First off, there's the obvious with Lovie Smith coming to town to coach against his former team, which is led by former Bears backup quarterback Josh McCown. But even with the Bucs owning a 2-8 record, they're just two games out of first place in the NFC South.

The Bears, meanwhile, are looking to win back-to-back contests for the first time this season since Weeks 2 and 3.

Remember, the Bears fired Smith after a 2012 season in which he led the team to a 10-6 record. The club hasn't recorded a double-digit win season since, and doesn't appear to be on the way to doing it this year, either.

Bears reporter Michael C. Wright takes a look at the matchup with Buccaneers reporter Pat Yasinkas:

Wright: Pat, the Buccaneers are coming off a big road win at Washington, and I've long thought they were a much more talented team than the record indicated. Obviously, it's probably too late to save the season. But how's the atmosphere out there coming off this win, and what's the next step for the Bucs?

Yasinkas: The atmosphere is a lot better than you would expect from a 2-8 team. That's mainly due to the fact the Bucs are only two games behind Atlanta and New Orleans in the NFC South. And, you're right, this is a talented team. If the Bucs can put that talent together down the stretch, they could end up being a playoff team. It may sound crazy, but they're not far off the pace in the NFC South.

I thought last year's strong finish by Chicago would carry over into this season. But it hasn't. What's gone wrong for the Bears?

Wright: Where do I start? I think people put too much faith in the offense, expecting it to perform at the same level or better than it did in 2013. But what folks don't understand is the Bears sort of caught teams by surprise last season because opponents didn't know exactly what to expect out of a Marc Trestman offense. Opponents adjusted in 2014 to what the Bears put on film in 2013, and they've had trouble coming up with a sufficient counterpunch. On the other side of the ball, the Bears revamped the front four, but haven't received the production commensurate with the investment. The Bears miscalculated what the staff would be able to get out of the linebacking corps, which has struggled, not to mention the secondary.

Surely, there's quite a bit of disappointment about Tampa Bay's record, especially when considering how the Bucs have squandered fourth-quarter leads five times this season. Why haven't the Bucs been able to hold leads, and overall, what's the thought out there regarding the job done so far by former Bears coach Lovie Smith?

Yasinkas: The Bucs have had their share of disappointing losses. They've blown five fourth-quarter leads and the reasons for that are collapses by the defense and an inability by the offense to protect a lead. That has been very disappointing and you can make a strong case that the Bucs should have a much better record than they do. Fans aren't very pleased with what Lovie Smith has done so far. He has been stubborn, sticking to a Tampa 2 defense that may be antiquated and an offense that's conservative. But the Washington game was a good example of what "Lovie Ball" can be when it works properly. Smith's record isn't very good, but he's not on the hot seat. Ownership believes he can show some promise down the stretch and turn things around with another offseason.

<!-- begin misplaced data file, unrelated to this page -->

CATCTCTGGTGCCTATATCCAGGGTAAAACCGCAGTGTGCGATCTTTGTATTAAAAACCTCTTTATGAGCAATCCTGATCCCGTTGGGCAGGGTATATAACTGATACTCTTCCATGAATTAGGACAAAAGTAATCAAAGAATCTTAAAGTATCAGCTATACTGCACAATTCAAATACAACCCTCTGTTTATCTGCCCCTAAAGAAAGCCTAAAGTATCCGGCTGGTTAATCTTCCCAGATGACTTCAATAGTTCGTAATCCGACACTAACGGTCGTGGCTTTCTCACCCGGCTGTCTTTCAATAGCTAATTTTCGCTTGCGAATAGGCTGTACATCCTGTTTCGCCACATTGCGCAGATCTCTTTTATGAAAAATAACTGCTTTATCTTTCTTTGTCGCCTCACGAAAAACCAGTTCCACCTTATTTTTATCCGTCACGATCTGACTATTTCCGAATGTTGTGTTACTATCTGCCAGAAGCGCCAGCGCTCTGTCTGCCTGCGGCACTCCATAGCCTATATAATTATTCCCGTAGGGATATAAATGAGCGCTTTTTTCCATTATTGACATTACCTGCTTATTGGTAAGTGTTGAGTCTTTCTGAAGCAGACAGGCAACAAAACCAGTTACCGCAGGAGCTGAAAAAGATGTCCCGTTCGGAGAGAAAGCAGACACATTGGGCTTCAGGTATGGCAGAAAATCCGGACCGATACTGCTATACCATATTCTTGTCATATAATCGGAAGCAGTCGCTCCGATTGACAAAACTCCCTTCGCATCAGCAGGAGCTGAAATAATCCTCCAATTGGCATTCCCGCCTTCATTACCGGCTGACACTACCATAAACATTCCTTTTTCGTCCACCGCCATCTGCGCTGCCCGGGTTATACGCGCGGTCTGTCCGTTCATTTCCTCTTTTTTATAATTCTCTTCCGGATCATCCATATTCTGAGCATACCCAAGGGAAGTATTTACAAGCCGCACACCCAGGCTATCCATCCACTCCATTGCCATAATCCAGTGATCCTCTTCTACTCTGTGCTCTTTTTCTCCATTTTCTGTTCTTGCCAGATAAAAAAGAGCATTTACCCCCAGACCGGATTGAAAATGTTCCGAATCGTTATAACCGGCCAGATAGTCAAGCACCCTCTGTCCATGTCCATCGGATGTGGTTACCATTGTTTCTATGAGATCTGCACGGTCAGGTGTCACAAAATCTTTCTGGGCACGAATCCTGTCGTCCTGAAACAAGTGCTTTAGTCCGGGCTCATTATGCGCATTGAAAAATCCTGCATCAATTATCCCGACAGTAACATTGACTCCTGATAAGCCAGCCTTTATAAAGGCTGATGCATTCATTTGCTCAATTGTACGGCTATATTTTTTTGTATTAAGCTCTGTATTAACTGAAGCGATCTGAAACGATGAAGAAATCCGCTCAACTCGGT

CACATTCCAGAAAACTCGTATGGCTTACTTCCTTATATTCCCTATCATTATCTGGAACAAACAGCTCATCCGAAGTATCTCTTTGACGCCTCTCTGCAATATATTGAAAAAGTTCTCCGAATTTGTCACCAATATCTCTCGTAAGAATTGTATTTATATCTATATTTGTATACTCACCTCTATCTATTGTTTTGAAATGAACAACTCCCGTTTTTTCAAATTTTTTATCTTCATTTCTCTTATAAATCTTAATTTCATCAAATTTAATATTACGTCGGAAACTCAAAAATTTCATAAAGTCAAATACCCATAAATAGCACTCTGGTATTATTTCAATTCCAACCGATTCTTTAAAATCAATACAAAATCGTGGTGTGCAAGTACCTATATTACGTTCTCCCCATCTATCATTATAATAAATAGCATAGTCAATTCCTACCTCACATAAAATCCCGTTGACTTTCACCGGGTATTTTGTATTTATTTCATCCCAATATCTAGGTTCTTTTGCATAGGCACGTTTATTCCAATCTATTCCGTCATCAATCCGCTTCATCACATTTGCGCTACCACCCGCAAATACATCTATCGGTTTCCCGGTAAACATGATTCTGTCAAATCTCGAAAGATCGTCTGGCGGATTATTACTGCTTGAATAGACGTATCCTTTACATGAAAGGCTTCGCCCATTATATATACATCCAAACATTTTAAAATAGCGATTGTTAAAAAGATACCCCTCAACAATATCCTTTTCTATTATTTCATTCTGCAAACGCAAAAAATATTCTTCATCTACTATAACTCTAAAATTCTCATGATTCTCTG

There has been a lot of talk about Jay Cutler's future in Chicago. Does he have one?

Wright: Boy, that's a good question that I'm not sure I can answer at this point. Obviously with the contract, Cutler is sort of handcuffed to the team for the next couple of seasons. But if Cutler doesn't improve down the stretch, I could see the Bears looking for ways to cut ties (a trade perhaps?). The Bears gave Cutler a $126.7 million contract, and he certainly hasn't produced at the level you'd expect a player making that type of money. So if the arrow isn't pointing up for Cutler at the conclusion of the season, it certainly wouldn't surprise me if the Bears entered 2015 with an open competition at the position or looked to trade him in the offseason.

Speaking of quarterbacks, when Josh McCown left Chicago to sign with the Buccaneers, it seemed like an ideal match, especially when considering how he performed in 2013 as the fill-in for Cutler. Can you give me a rundown as to why has McCown struggled this season?

Yasinkas: McCown admitted recently that he was pressing too much in the first three games. He was trying to make something happen out of nothing and that led to some mistakes. But McCown got five games to sit back and watch while he dealt with a thumb injury. In the past two games, he has been much more efficient. The Washington game was similar to what he did in Chicago last year. If he can continue to do that the rest of the season, the Bucs will be very happy.

I know it's only Year 2, but this league doesn't have much patience anymore. Is Marc Trestman on the hot seat?